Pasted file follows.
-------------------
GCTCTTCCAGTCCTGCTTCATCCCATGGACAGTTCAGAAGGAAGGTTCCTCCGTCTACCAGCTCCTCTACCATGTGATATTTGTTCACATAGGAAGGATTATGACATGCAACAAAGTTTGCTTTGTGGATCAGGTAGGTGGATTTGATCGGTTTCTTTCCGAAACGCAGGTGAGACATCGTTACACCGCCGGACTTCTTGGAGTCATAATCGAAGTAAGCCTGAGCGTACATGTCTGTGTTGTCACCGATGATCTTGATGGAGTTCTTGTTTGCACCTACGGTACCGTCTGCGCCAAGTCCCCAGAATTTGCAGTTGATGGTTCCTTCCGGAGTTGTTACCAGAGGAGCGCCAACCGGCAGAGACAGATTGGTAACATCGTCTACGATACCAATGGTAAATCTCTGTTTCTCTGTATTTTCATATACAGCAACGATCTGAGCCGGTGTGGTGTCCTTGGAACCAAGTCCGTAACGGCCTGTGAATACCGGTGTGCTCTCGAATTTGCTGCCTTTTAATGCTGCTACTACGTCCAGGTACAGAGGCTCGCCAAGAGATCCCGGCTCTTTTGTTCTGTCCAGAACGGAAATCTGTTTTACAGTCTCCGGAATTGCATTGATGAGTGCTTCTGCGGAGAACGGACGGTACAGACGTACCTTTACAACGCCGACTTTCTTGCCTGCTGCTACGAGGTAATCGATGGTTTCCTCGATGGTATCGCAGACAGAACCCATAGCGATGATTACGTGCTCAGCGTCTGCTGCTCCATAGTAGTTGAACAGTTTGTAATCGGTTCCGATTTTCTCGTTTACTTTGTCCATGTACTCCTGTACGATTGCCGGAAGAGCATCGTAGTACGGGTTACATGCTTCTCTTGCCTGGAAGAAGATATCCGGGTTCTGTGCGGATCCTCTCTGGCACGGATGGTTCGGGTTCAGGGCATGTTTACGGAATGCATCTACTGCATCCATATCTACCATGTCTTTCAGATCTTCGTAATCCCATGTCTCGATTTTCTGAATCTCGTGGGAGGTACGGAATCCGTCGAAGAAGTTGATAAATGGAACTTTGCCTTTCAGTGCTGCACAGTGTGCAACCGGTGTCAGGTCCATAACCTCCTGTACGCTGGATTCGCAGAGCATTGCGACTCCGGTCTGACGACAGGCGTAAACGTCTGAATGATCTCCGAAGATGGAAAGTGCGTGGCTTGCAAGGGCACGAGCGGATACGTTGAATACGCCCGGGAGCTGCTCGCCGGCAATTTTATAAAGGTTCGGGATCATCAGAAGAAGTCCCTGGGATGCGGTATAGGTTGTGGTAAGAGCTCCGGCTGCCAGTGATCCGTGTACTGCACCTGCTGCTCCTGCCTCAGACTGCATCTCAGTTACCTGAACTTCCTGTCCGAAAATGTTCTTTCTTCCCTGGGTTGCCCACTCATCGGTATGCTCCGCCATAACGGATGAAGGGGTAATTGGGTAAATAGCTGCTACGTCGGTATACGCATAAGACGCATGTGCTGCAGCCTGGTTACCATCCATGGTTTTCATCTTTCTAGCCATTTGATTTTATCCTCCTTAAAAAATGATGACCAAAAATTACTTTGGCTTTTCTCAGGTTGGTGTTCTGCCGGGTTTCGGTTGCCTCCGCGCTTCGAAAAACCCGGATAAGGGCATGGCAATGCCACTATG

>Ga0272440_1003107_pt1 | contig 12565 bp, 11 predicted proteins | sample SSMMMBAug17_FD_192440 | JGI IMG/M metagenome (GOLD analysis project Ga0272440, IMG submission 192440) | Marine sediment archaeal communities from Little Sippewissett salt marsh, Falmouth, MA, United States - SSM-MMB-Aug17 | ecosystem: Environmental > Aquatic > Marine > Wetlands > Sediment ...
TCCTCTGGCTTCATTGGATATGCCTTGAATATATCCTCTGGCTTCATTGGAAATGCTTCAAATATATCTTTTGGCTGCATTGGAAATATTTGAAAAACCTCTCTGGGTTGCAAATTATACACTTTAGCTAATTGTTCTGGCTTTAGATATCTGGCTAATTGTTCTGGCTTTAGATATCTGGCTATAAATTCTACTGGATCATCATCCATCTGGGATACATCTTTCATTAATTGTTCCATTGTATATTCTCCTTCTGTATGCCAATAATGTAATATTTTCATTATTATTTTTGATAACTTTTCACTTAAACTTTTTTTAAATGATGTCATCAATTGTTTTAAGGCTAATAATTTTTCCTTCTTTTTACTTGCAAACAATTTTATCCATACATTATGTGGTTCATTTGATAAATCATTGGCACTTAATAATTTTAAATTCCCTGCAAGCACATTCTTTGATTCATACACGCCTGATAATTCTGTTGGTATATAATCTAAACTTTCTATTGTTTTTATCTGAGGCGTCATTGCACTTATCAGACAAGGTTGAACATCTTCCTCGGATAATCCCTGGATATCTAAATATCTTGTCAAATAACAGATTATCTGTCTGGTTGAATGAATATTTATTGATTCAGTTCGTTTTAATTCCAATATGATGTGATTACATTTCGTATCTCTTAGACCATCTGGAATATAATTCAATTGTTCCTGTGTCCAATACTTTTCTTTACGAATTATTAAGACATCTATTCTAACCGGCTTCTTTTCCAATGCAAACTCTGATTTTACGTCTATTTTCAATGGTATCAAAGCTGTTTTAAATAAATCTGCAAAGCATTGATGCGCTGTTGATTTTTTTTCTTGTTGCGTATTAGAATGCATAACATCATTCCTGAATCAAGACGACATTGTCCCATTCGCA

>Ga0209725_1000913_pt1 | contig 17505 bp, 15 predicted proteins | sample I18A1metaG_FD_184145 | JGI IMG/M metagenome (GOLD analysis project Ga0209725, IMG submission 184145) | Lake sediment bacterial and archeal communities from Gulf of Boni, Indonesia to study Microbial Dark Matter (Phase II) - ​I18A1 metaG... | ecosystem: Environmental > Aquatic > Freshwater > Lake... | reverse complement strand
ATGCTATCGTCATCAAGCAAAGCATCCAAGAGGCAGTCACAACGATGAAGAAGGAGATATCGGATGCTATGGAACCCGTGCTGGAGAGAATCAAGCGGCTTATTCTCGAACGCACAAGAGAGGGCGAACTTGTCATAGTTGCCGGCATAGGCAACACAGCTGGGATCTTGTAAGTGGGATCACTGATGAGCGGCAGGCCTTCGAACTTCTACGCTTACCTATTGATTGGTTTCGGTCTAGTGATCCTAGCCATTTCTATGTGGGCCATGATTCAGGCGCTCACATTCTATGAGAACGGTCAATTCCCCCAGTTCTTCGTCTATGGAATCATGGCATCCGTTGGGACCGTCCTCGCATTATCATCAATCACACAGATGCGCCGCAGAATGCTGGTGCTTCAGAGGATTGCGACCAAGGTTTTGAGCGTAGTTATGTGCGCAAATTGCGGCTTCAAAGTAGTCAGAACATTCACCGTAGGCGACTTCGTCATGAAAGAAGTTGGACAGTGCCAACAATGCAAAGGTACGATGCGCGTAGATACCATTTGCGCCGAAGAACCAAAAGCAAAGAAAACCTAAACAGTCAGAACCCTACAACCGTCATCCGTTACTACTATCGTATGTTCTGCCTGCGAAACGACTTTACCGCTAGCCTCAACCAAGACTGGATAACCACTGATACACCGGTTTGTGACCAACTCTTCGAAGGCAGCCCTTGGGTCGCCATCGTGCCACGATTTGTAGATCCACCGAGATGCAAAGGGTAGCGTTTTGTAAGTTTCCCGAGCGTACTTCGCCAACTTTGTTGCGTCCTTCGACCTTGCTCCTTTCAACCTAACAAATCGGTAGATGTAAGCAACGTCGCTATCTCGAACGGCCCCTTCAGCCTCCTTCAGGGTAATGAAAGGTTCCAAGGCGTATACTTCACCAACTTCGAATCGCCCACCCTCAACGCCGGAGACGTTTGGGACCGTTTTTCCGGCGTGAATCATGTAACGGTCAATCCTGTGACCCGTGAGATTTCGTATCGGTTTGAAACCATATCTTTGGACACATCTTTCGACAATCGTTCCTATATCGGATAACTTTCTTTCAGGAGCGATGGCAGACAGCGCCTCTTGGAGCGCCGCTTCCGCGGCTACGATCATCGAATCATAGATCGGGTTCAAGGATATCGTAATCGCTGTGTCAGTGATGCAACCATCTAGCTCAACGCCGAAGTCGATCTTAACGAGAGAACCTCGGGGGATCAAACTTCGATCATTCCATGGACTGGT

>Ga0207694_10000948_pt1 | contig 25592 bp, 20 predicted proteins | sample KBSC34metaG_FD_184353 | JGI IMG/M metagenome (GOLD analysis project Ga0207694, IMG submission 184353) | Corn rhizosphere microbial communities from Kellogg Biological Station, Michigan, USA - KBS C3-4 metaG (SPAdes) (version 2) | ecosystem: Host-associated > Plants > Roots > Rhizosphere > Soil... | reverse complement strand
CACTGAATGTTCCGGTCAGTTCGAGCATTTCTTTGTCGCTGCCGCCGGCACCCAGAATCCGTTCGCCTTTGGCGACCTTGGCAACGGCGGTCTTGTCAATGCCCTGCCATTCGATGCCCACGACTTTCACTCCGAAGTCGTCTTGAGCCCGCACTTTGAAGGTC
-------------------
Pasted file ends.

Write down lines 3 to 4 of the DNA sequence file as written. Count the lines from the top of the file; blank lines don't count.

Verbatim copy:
TCCTCTGGCTTCATTGGATATGCCTTGAATATATCCTCTGGCTTCATTGGAAATGCTTCAAATATATCTTTTGGCTGCATTGGAAATATTTGAAAAACCTCTCTGGGTTGCAAATTATACACTTTAGCTAATTGTTCTGGCTTTAGATATCTGGCTAATTGTTCTGGCTTTAGATATCTGGCTATAAATTCTACTGGATCATCATCCATCTGGGATACATCTTTCATTAATTGTTCCATTGTATATTCTCCTTCTGTATGCCAATAATGTAATATTTTCATTATTATTTTTGATAACTTTTCACTTAAACTTTTTTTAAATGATGTCATCAATTGTTTTAAGGCTAATAATTTTTCCTTCTTTTTACTTGCAAACAATTTTATCCATACATTATGTGGTTCATTTGATAAATCATTGGCACTTAATAATTTTAAATTCCCTGCAAGCACATTCTTTGATTCATACACGCCTGATAATTCTGTTGGTATATAATCTAAACTTTCTATTGTTTTTATCTGAGGCGTCATTGCACTTATCAGACAAGGTTGAACATCTTCCTCGGATAATCCCTGGATATCTAAATATCTTGTCAAATAACAGATTATCTGTCTGGTTGAATGAATATTTATTGATTCAGTTCGTTTTAATTCCAATATGATGTGATTACATTTCGTATCTCTTAGACCATCTGGAATATAATTCAATTGTTCCTGTGTCCAATACTTTTCTTTACGAATTATTAAGACATCTATTCTAACCGGCTTCTTTTCCAATGCAAACTCTGATTTTACGTCTATTTTCAATGGTATCAAAGCTGTTTTAAATAAATCTGCAAAGCATTGATGCGCTGTTGATTTTTTTTCTTGTTGCGTATTAGAATGCATAACATCATTCCTGAATCAAGACGACATTGTCCCATTCGCA

>Ga0209725_1000913_pt1 | contig 17505 bp, 15 predicted proteins | sample I18A1metaG_FD_184145 | JGI IMG/M metagenome (GOLD analysis project Ga0209725, IMG submission 184145) | Lake sediment bacterial and archeal communities from Gulf of Boni, Indonesia to study Microbial Dark Matter (Phase II) - ​I18A1 metaG... | ecosystem: Environmental > Aquatic > Freshwater > Lake... | reverse complement strand